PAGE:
Thursday, February 11, 2010

Ashes to Ashes

I read an article in the Wall St. Journal last week about a woman who had her husband cremated and, for the last 5 years, has been spreading his ashes in various places around the world. Sounds like an excuse to have a vacation. There are probably days when my other half would like to do that too.

As cremation becomes more popular, the funeral industry is worried about a frenzy of “wildcat scattering” – unauthorized ash distribution. As an old hand at this, my mother’s last request, I have to admit there is something spiritual and personal about scattering ashes. It just feels better – free to fly instead of trapped underground. My mother did allow that half of her remains be buried with my father – I still haven’t sorted that one out. Maybe there are just some things the kids are never supposed to know.

For several hundred dollars, depending on the circumstances, you can hire people to handle the disposition of the ashes, including the legal stuff and making a video for the family to share – maybe on You Tube. I guess that’s what happens when you’re too busy to say goodbye in person.

The article got me thinking about where I want my ashes to go. Lots of things come to mind. Maybe a hot air balloon ride over the Village or around the backyard or perhaps a favorite spot in Glen Helen. Please talk to the folks at the Glen before starting down that path and don’t put the remains in a water source – Clean Water Act.

I’ve often toyed with the idea of making lockets containing a few ashes for my friends so they could always have me with them. So far, no one seems to be interested unless the lockets are 24kt gold – I don’t think people are taking this seriously.

Unless something better comes up, I want my ashes put in an open basket on the back of my wife’s bicycle and just let me disappear over time while she’s riding various places around town. I wonder if the bike committee will have to put up new signs for that.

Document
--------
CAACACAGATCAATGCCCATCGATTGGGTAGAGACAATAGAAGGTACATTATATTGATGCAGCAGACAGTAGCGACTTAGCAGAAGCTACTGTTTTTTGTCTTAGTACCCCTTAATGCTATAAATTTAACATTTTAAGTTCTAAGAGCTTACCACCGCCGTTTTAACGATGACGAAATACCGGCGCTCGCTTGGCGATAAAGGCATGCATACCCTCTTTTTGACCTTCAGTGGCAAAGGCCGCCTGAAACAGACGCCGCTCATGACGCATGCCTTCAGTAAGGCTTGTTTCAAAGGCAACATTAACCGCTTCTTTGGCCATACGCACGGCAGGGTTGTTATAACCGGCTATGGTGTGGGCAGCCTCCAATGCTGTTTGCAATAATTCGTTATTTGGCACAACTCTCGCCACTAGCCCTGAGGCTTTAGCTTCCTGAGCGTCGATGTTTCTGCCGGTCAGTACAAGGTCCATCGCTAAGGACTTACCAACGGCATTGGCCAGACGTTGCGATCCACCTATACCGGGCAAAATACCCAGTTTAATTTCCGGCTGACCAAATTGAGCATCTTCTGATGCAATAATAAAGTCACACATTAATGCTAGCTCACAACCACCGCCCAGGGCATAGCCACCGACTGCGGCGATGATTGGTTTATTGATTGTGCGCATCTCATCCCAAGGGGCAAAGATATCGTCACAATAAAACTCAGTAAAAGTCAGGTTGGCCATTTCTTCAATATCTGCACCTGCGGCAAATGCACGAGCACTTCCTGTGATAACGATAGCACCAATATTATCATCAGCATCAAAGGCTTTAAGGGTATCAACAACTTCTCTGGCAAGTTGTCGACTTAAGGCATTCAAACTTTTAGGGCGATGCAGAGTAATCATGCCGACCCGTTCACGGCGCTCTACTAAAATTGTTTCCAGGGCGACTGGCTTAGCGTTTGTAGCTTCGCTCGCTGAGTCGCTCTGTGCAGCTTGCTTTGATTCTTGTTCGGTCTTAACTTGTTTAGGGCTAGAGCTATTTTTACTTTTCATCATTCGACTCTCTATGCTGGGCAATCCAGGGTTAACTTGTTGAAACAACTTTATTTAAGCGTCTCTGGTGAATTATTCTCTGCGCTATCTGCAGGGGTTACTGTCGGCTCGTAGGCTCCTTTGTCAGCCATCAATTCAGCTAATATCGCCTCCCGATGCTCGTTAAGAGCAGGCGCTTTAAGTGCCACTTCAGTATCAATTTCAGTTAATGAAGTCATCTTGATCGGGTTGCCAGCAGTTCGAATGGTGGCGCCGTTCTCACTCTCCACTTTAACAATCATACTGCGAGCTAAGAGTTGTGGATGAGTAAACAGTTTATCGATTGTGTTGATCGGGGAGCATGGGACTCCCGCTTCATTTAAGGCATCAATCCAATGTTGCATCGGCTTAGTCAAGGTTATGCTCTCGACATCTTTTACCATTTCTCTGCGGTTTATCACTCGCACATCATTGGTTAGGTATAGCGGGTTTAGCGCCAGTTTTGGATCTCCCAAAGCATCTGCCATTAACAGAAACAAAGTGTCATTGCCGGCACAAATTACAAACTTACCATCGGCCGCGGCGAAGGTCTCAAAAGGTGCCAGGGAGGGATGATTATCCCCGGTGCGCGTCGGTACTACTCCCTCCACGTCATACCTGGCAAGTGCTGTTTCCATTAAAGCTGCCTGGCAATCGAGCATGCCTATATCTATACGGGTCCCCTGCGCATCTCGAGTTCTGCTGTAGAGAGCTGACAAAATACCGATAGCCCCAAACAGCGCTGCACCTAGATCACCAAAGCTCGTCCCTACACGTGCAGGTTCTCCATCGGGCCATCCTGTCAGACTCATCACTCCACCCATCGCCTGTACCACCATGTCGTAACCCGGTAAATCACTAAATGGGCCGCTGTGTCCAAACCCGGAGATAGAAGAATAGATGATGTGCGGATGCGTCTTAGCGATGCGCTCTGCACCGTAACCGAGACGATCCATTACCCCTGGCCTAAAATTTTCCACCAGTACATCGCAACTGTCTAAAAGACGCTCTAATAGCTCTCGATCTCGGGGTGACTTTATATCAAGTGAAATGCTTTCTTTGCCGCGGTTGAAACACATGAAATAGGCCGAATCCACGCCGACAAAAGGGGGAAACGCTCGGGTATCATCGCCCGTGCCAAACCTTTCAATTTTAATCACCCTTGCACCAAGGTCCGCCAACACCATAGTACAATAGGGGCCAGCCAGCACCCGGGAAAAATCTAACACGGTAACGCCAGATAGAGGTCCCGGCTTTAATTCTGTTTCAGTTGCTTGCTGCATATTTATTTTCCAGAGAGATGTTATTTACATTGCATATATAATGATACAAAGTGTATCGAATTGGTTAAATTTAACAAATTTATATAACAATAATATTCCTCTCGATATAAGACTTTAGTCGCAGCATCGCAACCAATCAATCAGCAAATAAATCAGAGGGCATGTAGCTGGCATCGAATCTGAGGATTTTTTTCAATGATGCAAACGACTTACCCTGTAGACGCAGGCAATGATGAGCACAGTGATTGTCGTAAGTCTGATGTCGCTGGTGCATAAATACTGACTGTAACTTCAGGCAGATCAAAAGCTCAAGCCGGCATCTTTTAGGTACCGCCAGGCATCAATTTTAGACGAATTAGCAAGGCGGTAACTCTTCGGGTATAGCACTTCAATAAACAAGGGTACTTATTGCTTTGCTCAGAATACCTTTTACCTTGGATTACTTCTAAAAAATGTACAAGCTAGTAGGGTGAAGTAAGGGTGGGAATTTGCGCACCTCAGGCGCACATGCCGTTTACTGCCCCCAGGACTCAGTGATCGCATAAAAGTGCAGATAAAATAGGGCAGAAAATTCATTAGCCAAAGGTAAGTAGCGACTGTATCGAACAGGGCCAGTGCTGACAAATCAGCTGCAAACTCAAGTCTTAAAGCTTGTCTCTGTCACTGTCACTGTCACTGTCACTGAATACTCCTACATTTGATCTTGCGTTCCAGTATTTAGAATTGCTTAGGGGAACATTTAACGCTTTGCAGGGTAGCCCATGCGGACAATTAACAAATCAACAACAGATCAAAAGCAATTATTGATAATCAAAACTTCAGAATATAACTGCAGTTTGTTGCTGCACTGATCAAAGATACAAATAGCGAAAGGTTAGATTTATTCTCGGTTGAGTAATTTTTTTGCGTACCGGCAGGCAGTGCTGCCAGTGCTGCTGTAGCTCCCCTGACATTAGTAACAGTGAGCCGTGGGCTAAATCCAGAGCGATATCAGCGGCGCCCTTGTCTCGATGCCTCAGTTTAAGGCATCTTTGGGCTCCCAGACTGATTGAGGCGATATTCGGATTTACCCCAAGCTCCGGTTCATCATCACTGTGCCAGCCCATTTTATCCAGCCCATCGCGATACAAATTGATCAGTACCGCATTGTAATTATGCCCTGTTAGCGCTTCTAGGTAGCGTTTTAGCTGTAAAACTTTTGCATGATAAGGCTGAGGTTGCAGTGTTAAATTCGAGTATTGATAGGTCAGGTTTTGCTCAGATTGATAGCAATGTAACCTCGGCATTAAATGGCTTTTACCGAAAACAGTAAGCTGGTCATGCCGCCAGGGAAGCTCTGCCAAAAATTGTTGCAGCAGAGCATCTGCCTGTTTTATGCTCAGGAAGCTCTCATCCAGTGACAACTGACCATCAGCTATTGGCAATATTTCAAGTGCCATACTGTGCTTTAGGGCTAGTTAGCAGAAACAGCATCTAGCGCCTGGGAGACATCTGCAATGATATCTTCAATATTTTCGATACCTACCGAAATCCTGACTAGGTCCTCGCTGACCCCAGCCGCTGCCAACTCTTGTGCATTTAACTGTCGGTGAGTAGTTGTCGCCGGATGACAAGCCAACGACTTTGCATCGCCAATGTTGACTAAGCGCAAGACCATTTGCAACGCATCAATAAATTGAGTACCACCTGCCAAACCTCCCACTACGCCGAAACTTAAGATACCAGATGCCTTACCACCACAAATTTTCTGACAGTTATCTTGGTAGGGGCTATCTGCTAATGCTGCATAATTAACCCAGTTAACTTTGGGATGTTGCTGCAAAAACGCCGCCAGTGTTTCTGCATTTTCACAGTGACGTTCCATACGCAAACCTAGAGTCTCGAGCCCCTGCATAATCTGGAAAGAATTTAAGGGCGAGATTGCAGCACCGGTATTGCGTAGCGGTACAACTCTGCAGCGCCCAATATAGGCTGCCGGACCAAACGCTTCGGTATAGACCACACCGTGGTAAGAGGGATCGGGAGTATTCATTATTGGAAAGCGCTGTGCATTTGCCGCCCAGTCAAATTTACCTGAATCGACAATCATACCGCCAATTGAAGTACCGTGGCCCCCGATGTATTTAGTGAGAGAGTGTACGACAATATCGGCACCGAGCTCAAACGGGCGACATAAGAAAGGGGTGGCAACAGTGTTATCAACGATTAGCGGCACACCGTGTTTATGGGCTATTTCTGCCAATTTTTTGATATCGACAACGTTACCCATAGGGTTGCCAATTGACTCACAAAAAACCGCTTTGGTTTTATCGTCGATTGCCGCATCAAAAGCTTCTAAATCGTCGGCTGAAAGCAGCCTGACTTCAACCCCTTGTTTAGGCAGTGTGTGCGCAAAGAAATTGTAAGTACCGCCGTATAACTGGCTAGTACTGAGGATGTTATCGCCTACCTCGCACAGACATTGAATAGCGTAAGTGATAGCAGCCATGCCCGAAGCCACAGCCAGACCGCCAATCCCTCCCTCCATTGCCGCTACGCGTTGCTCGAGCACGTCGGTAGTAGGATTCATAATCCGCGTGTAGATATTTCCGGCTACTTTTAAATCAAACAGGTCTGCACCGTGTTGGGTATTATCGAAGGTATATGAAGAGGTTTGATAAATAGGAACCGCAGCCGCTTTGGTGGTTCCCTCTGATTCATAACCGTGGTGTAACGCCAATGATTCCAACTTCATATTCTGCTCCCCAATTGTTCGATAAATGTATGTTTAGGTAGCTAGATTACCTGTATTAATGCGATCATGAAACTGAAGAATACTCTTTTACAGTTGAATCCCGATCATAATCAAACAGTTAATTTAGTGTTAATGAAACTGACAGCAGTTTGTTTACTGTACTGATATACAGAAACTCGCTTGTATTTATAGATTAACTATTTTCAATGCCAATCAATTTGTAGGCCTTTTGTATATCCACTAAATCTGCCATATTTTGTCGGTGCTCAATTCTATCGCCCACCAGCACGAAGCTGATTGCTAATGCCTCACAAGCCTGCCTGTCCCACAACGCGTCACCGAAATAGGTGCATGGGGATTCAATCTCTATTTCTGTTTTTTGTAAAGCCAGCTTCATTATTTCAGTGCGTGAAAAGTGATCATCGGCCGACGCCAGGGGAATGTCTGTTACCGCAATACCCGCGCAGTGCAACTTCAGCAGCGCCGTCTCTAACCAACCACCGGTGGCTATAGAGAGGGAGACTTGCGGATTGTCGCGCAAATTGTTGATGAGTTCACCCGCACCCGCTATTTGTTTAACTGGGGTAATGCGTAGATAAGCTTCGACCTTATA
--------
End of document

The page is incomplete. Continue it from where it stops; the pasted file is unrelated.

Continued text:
A. Reader

Edtor's note: Readers are cautioned to check local ordinances and obtain landowner permission before scattering ashes.


jafabrit said...

A Hindu man in my hometown in Newcastle has won the right after a long legal battle to be cremated in a funeral pyre according to his religion.

I think it wise to learn what one can and can't do in these circumstances.

Susan Gartner said...

I think the bicycle idea is brilliant.

Les Groby said...

Yes, PLEASE be considerate when "scattering" ashes of loved ones outdoors. I have encountered what were obviously "creamains" on the ground on a couple of occasions around here while hiking, and I consider it quite rude to dump them in a place and manner where they will be encountered by unsuspecting strangers. This is a heavily populated area and all "natural" areas get a lot of traffic. That special spot in the Glen of your loved one's is most likely someone else's special spot too, and they might not be able to enjoy it as much anymore after brushing Grandpa off their shoes and clothing, and knowing he'll always be there. If you're contemplating a "scattering" and you've never seen cremated remains, be aware they are not like the fluffy ash you clean out of your fire place, that would quickly dissolve into the environment. They are more like sand and silt, often with visible chunks of blackened bone, that can remain visible where dumped for quite a long time, making using that spot a creepy experience for other visitors. In an urban area they would make a visible mess, and having them blow into your face would be very unpleasant, so please no more talk about scattering from moving vehicles.